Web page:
1093 items found

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  • CEOE sets out views on economic and labour issues

    In November 2004, the chair of the Spanish Confederation of Employers' Organisations (CEOE) set out a number of strategic recommendations for the coming year. CEOE makes an unfavourable diagnosis of the competitiveness of the Spanish economy and calls for more flexibility, lower taxes and reduced labour and social costs. The trade unions disagree with this analysis.
  • Government disregards social partner proposal on unemployment insurance contributions

    The Estonian Unemployment Insurance Fund [1] (Eesti Töötukassa) is governed by a tripartite council. The council consists of six members, of whom: two represent the Estonian Employers’ Confederation (Eesti Tööandjate Keskliit, ETTK [2]) (EE0310102F [3]); one represents the Confederation of Estonian Trade Unions (Eesti Ametiühingute Keskliit, EAKL [4]) (EE0308101F [5]); one represents the Estonian Employees’ Unions’ Confederation (Eesti Teenistujate Ametiühingute Keskorganisatsioon, TALO [6]); and two represent the government. In October 2004, the central social partner organisations called for unemployment insurance contributions to be cut in 2005, whereafter the Unemployment Insurance Fund made a proposal to the government to decrease the employers’ contribution from 0.5% of gross payroll to 0.35% and the employees’ contribution from 1% of pay to 0.7% (EE0411101N [7]). However, the government refused to cut the amount of the unemployment insurance contribution. [1] [2] [3] [4] [5] [6] [7]
  • Pilot projects on more flexible working time assessed

    In recent years, a number of municipalities have initiated experiments with flexible forms of working time organisation. An experiment with employees alternating three days of work and three days off - the so-called '3-3 model'- was completed in November 2004 in the municipality of Præstø, to the south of Copenhagen. The project was reportedly not a success. Only one third of the employees involved now wish to continue to work on the basis of the new model, and when the pilot project was launched about a year previously, about one third of the employees chose to change to another job because they did not want to work under the new working time schedule. The model of alternating periods of three days work and three days off was copied from a scheme in Sweden, where the results are good, with lower sickness absence and greater job satisfaction. However, the outcomes have not been the same in Denmark.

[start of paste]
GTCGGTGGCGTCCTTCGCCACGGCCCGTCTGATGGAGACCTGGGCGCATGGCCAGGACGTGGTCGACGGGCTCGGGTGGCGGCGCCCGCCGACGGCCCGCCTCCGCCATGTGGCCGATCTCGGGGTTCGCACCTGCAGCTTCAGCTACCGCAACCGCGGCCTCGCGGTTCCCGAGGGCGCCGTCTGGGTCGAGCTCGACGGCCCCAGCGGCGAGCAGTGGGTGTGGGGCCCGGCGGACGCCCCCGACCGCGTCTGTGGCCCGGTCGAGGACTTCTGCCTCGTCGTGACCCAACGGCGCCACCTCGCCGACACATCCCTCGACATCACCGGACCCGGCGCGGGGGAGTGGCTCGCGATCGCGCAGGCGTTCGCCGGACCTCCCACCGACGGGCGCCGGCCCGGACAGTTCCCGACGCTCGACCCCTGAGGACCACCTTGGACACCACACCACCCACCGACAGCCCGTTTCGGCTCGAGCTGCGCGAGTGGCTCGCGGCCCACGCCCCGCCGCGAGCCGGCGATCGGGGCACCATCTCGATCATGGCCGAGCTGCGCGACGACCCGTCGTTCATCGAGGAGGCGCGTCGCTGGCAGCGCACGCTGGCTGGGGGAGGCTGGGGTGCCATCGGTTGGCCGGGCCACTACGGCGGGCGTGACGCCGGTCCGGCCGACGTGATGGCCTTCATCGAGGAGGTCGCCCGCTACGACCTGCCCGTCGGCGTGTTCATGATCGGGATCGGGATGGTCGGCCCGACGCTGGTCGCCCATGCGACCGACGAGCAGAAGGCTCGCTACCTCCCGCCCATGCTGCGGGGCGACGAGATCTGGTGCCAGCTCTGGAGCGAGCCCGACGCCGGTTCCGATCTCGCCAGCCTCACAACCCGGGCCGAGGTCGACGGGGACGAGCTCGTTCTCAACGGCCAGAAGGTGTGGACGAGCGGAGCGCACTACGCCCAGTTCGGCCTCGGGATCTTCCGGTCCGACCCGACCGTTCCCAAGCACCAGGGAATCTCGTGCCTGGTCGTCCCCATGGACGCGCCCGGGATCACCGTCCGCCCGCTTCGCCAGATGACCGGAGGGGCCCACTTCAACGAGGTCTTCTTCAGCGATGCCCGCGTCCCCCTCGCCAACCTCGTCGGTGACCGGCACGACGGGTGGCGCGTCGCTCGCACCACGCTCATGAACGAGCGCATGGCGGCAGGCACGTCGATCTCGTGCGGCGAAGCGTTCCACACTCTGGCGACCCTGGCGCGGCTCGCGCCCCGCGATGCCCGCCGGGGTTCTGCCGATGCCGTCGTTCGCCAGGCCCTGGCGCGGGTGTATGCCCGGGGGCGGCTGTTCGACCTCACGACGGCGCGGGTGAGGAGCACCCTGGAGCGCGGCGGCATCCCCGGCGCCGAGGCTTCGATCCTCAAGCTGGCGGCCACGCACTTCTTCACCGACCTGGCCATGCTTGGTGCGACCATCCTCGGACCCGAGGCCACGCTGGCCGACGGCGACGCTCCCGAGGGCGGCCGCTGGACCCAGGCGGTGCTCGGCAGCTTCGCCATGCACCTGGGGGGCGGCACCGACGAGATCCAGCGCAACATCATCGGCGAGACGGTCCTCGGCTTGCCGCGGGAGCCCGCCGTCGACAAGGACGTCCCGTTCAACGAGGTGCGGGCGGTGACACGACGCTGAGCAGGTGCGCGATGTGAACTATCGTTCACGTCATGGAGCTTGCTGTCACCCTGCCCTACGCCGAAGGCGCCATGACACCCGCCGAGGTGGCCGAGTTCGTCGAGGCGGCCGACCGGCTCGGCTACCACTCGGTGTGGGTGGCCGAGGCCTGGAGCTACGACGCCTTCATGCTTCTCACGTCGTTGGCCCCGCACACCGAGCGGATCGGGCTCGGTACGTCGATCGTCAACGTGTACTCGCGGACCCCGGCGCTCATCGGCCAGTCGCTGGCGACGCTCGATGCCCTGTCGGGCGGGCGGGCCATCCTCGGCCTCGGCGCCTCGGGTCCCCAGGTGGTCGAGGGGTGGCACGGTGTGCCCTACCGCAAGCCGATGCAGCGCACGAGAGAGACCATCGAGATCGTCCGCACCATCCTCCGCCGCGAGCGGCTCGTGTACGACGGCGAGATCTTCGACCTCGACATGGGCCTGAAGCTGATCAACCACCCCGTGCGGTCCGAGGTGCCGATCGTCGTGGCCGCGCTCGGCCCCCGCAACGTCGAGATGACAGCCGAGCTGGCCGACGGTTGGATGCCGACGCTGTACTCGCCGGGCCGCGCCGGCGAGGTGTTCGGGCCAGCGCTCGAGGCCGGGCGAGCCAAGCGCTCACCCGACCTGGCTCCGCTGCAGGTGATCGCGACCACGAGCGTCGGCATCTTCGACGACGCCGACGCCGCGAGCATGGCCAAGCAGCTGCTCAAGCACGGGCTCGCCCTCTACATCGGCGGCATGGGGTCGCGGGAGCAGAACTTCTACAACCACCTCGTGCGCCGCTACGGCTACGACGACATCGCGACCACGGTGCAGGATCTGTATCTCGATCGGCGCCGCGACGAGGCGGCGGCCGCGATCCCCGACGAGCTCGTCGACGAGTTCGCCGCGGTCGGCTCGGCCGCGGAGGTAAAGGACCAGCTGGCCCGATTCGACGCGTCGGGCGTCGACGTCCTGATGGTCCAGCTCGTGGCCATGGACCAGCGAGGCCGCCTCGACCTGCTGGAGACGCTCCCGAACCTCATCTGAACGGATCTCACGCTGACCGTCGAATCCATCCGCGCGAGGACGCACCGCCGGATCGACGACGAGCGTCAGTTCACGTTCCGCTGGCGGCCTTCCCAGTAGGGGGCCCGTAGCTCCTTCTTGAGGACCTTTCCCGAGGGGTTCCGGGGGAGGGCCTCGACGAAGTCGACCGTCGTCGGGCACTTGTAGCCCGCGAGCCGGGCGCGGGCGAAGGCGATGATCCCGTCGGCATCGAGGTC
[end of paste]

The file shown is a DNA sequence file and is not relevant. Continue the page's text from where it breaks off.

• Chemicals social partners defend collective bargaining autonomy

    On 18 November 2004, the Mining, Chemicals and Energy Industrial Union (Industriegewerkschaft Bergbau, Chemie, Energie, IG BCE) and the German Federation of Chemicals Employers' Associations (Bundesarbeitgeberverband Chemie, BAVC) held a joint press conference at which they defended the current system of sectoral collective bargaining. The press conference took place against the background of a new public debate on the future of the collective bargaining system, which was triggered by proposals raised by the conservative and liberal opposition parties - the Christian Democratic Union (Christlich Demokratische Partei, CDU) and the Free Democratic Party (Freie Demokratische Partei, FDP) - to decentralise the collective bargaining system by way of new legal provisions on 'opening clauses' in sectoral agreements (DE0403104F [1] and DE0312202F [2]). [1] [2]